Prague, 25 September 1997 (RFE/RL) - For most of this week, no speaker at the United Nations General Assembly in New York had even bothered to mention the continuing slaughter of civilians --most of them children and women-- in the terror-ridden north African nation of Algeria.
Finally, the silence was broken yesterday by German Foreign Minister Klaus Kinkel, who asked the assembled diplomats: "How long can the international community look away?" Kinkel said. "The vileness of the carnage in Algeria simply takes one's breath away."
"We cannot accept the mass murder of innocents without the world community standing up and reacting," Kinkel said.
Kinkel's rhetoric was, if anything, an understatement. The now almost nightly massacres of Algerian civilians, often involving throat-cutting, mutilation and decapitation, have been responsible for more than a thousand deaths over the past three months. The last one took place on Tuesday and was reported by eye-witnesses to have cost the lives of more than 200 people, although --typically-- the government estimated the toll at less than half that number.
Since 1992, when the military-backed government canceled elections the banned Islamic Salvation Front (known by its French acronym as FIS) was poised to win, well over 60,000 people are known to have perished in Algeria's ongoing civil and religious strife.
Like the slaughter two days ago, most of the recent massacres have occurred in what is known as the "triangle of death," a fertile farming area south of the capital Algiers spotted with isolated villages. The killers are said to belong to gangs, perhaps rival gangs, affiliated with the extremist Armed Islamic Group (known as GIA), an amorphous organization that includes militant fundamentalists, wayward youths and common criminals. The GIA specializes in random terror attacks on civilians, car bombings and carefully planned night-time massacres.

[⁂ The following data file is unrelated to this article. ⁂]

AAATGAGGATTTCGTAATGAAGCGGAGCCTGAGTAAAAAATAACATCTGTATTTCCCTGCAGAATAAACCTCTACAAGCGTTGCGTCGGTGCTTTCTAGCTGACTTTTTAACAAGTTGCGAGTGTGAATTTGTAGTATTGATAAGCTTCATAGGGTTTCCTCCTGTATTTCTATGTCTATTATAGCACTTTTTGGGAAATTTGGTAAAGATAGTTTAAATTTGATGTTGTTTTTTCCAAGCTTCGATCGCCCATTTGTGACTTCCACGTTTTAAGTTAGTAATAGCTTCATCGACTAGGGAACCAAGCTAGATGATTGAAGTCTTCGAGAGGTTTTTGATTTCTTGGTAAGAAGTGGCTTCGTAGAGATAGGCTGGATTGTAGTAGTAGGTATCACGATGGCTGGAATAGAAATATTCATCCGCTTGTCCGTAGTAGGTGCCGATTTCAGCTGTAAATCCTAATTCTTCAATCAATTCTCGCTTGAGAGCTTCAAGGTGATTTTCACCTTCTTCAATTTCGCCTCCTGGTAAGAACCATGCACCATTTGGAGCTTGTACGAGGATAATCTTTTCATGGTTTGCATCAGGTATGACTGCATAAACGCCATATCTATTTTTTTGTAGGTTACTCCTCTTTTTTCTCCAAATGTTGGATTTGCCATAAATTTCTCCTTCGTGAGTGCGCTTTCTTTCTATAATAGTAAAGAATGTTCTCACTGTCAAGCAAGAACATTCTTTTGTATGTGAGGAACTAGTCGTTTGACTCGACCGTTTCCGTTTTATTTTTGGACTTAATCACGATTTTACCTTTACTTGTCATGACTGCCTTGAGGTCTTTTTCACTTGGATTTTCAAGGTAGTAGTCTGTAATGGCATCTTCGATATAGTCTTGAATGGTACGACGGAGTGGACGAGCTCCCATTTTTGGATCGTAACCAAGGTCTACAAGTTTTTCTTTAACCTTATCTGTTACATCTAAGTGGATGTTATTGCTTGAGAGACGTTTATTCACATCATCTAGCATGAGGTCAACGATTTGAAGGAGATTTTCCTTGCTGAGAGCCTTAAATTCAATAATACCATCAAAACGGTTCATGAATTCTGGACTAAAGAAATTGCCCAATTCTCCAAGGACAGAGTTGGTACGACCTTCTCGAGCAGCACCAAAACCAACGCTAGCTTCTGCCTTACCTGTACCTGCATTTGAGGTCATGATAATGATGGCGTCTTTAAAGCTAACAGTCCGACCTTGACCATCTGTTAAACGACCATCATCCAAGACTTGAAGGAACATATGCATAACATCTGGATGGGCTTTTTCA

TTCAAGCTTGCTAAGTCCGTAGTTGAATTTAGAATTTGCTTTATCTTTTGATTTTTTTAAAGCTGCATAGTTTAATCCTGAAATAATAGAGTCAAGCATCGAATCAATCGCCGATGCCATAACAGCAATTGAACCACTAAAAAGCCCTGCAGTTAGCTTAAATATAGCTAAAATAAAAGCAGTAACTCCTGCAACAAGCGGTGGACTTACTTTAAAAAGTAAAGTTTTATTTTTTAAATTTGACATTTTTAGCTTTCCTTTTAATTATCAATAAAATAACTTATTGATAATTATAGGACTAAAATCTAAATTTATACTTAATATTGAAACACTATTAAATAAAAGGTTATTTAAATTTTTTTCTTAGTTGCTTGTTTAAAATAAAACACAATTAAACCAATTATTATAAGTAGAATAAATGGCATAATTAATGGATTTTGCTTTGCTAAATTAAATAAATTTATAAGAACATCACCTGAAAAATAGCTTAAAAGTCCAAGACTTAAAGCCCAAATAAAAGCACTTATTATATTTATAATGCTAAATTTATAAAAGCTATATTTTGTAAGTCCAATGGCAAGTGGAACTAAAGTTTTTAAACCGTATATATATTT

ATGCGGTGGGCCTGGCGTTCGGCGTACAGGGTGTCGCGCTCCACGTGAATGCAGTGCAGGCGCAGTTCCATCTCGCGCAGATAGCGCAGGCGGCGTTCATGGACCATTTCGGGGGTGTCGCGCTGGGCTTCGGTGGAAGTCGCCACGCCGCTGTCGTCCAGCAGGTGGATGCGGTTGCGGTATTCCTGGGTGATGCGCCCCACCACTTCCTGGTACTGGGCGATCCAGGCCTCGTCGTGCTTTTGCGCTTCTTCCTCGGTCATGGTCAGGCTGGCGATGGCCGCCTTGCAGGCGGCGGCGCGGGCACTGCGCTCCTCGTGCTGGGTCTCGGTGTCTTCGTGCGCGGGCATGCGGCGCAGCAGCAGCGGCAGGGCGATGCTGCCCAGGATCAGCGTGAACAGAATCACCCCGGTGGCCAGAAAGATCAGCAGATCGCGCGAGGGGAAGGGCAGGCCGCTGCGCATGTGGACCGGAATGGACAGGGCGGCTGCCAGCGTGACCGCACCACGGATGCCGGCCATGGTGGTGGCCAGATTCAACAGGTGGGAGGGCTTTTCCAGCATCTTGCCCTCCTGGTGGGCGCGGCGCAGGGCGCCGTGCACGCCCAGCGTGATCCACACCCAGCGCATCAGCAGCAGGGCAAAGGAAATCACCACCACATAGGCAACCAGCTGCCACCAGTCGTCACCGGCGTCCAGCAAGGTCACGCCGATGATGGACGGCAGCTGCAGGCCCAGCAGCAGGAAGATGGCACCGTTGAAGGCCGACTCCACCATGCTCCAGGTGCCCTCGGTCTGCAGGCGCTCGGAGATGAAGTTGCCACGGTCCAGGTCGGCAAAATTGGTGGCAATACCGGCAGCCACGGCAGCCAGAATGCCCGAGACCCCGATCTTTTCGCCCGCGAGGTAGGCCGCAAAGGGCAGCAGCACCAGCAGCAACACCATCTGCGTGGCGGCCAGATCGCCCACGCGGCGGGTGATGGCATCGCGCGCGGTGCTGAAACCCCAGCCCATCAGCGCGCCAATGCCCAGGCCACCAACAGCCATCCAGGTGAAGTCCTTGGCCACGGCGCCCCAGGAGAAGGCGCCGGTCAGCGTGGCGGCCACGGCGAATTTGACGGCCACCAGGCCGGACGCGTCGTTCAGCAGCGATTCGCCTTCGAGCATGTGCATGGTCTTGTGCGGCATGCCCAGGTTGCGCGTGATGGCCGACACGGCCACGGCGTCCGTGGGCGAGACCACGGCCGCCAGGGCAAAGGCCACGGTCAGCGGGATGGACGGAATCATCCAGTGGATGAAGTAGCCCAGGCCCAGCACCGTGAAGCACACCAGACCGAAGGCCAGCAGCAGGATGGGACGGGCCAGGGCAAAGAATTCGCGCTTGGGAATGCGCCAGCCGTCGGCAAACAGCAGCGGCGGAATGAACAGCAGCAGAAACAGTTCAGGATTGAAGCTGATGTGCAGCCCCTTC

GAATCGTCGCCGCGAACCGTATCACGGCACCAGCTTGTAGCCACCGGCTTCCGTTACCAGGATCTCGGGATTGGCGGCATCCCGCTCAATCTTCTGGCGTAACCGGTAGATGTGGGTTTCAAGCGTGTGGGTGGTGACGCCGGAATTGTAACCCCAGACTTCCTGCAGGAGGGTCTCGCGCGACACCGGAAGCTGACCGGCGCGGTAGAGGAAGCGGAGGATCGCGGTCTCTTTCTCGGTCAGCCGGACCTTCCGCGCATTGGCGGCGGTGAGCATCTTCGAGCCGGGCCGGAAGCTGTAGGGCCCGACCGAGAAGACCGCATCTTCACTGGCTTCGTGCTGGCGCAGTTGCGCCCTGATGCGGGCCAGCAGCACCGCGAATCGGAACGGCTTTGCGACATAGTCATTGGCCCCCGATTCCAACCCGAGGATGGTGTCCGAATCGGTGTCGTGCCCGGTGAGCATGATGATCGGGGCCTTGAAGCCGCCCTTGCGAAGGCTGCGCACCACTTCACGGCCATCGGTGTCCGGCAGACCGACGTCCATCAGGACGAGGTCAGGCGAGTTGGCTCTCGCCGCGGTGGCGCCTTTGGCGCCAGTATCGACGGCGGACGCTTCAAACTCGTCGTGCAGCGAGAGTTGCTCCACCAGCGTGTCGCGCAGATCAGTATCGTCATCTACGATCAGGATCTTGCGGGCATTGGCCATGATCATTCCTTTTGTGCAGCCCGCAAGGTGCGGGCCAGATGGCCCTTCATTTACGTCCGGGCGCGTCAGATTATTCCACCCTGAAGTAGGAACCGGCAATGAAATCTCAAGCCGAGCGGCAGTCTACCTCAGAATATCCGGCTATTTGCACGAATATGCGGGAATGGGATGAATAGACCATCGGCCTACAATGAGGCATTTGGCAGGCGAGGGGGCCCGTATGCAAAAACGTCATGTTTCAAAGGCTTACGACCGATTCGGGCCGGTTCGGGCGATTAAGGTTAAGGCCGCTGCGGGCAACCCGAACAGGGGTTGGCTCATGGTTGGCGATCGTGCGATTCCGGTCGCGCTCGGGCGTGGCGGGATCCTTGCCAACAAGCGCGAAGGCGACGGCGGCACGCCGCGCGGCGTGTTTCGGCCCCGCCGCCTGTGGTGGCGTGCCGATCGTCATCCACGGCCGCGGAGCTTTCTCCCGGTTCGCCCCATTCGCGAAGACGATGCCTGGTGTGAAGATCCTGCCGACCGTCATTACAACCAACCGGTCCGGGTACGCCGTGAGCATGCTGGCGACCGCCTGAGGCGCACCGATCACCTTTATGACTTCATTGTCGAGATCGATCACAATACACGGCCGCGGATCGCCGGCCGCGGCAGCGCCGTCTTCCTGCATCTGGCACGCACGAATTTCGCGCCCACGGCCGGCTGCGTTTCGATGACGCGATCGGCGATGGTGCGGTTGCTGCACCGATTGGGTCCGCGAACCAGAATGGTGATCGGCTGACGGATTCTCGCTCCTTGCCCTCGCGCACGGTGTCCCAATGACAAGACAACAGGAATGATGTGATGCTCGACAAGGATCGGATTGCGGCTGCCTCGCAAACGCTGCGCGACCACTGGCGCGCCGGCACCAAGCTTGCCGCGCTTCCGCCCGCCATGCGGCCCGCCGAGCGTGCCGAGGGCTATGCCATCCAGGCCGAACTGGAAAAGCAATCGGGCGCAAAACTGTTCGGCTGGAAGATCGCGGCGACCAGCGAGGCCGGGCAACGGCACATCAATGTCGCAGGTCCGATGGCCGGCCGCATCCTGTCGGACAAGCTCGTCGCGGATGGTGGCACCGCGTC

Some reports say that the GIA has been infiltrated by agents of the military police. But the facts are hard to come by in Algeria, where the government tightly controls the diffusion of information and the low number of foreign journalists allowed in the country.
For example, it has been reported that President Liamine Zeroual, a retired general, recently restarted broken-off negotiations with the FIS, some of whose leaders have been released from detention in the past few months. Several analysts say that yesterday's declaration of a cease-fire by the FIS' armed wing shows that it has struck a secret deal with the government.
Others say the renewal of talks with the mainline Islamic group has sparked a crisis within the military establishment that is the real source of power in Algeria. They believe the army has long been split between what are called "eradicators," who want to decimate Islamic insurgents with firepower, and "conciliators" who support a political solution.
In what commentators call Algeria's "chronic opacity," few know the real truth. But the idea of a split within government and army ranks could perhaps explain the otherwise inexplicable absence of swift reaction to the recent spate of massacres by police and army units located close to many of the villages attacked.
According to this theory, the "eradicators" faction in the military are responsible for the lack of effective military response to the slaughter --and therefore for the high death tolls. They are said so strongly to oppose a political solution that they are willing to sacrifice Algerian lives to underline the need for an increased military crackdown.
Wherever the responsibility lies, can the world --as Germany's Kinkel asked-- do anything about the slaughterhouse that Algeria has become? It doesn't seem likely, if only because the government has consistently rejected all offers of mediation.
Only three weeks ago, after a particularly bloody massacre that killed some 300 civilians, UN Secretary-General Kofi Annan telephoned President Zeroual to express concern over the level of violence and offer his good offices to begin a dialogue with the Islamic opposition. He was told that Algeria rejected all interference in its internal affairs and had strong institutions capable of leading the country out of the present crisis. Translated into plain language, that means the slaughters will continue in the foreseeable future.